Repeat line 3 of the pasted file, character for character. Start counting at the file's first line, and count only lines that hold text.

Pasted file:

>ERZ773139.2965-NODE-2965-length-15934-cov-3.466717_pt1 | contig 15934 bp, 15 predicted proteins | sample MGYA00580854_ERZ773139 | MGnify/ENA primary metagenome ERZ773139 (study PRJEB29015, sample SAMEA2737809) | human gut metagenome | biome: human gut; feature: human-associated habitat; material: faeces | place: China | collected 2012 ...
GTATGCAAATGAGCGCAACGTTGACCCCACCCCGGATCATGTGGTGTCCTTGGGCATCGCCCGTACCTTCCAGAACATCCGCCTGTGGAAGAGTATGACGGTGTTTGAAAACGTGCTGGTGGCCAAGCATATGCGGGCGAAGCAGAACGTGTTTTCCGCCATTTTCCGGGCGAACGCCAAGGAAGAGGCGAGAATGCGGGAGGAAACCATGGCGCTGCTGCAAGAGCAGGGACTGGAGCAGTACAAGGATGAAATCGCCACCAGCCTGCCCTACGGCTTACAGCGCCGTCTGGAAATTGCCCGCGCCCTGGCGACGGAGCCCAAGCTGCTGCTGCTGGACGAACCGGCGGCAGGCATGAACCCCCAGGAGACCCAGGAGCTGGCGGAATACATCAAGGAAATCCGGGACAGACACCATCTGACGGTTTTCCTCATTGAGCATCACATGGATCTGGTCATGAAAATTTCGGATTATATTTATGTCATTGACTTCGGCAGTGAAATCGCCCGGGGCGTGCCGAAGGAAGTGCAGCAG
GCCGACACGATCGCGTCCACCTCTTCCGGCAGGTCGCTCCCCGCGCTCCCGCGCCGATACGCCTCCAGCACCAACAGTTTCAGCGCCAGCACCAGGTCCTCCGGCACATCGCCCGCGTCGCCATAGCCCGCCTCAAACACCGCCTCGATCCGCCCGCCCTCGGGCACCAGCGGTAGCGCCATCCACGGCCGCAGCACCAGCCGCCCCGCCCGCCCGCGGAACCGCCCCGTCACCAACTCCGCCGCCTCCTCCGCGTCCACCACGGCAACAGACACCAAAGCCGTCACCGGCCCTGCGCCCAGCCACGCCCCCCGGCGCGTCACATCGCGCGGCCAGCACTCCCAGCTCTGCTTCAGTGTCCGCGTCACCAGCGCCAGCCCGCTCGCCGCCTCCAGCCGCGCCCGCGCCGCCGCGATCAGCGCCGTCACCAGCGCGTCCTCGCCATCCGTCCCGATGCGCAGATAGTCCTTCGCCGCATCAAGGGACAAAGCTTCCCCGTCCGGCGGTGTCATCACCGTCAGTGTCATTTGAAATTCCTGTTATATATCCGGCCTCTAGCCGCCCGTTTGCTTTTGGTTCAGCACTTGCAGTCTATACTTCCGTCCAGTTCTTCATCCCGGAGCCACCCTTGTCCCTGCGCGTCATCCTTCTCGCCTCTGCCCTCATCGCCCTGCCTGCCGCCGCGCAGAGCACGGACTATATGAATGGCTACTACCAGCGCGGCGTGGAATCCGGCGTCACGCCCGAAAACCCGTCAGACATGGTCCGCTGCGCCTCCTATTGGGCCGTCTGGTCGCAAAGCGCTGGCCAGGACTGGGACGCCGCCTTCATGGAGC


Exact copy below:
GCCGACACGATCGCGTCCACCTCTTCCGGCAGGTCGCTCCCCGCGCTCCCGCGCCGATACGCCTCCAGCACCAACAGTTTCAGCGCCAGCACCAGGTCCTCCGGCACATCGCCCGCGTCGCCATAGCCCGCCTCAAACACCGCCTCGATCCGCCCGCCCTCGGGCACCAGCGGTAGCGCCATCCACGGCCGCAGCACCAGCCGCCCCGCCCGCCCGCGGAACCGCCCCGTCACCAACTCCGCCGCCTCCTCCGCGTCCACCACGGCAACAGACACCAAAGCCGTCACCGGCCCTGCGCCCAGCCACGCCCCCCGGCGCGTCACATCGCGCGGCCAGCACTCCCAGCTCTGCTTCAGTGTCCGCGTCACCAGCGCCAGCCCGCTCGCCGCCTCCAGCCGCGCCCGCGCCGCCGCGATCAGCGCCGTCACCAGCGCGTCCTCGCCATCCGTCCCGATGCGCAGATAGTCCTTCGCCGCATCAAGGGACAAAGCTTCCCCGTCCGGCGGTGTCATCACCGTCAGTGTCATTTGAAATTCCTGTTATATATCCGGCCTCTAGCCGCCCGTTTGCTTTTGGTTCAGCACTTGCAGTCTATACTTCCGTCCAGTTCTTCATCCCGGAGCCACCCTTGTCCCTGCGCGTCATCCTTCTCGCCTCTGCCCTCATCGCCCTGCCTGCCGCCGCGCAGAGCACGGACTATATGAATGGCTACTACCAGCGCGGCGTGGAATCCGGCGTCACGCCCGAAAACCCGTCAGACATGGTCCGCTGCGCCTCCTATTGGGCCGTCTGGTCGCAAAGCGCTGGCCAGGACTGGGACGCCGCCTTCATGGAGC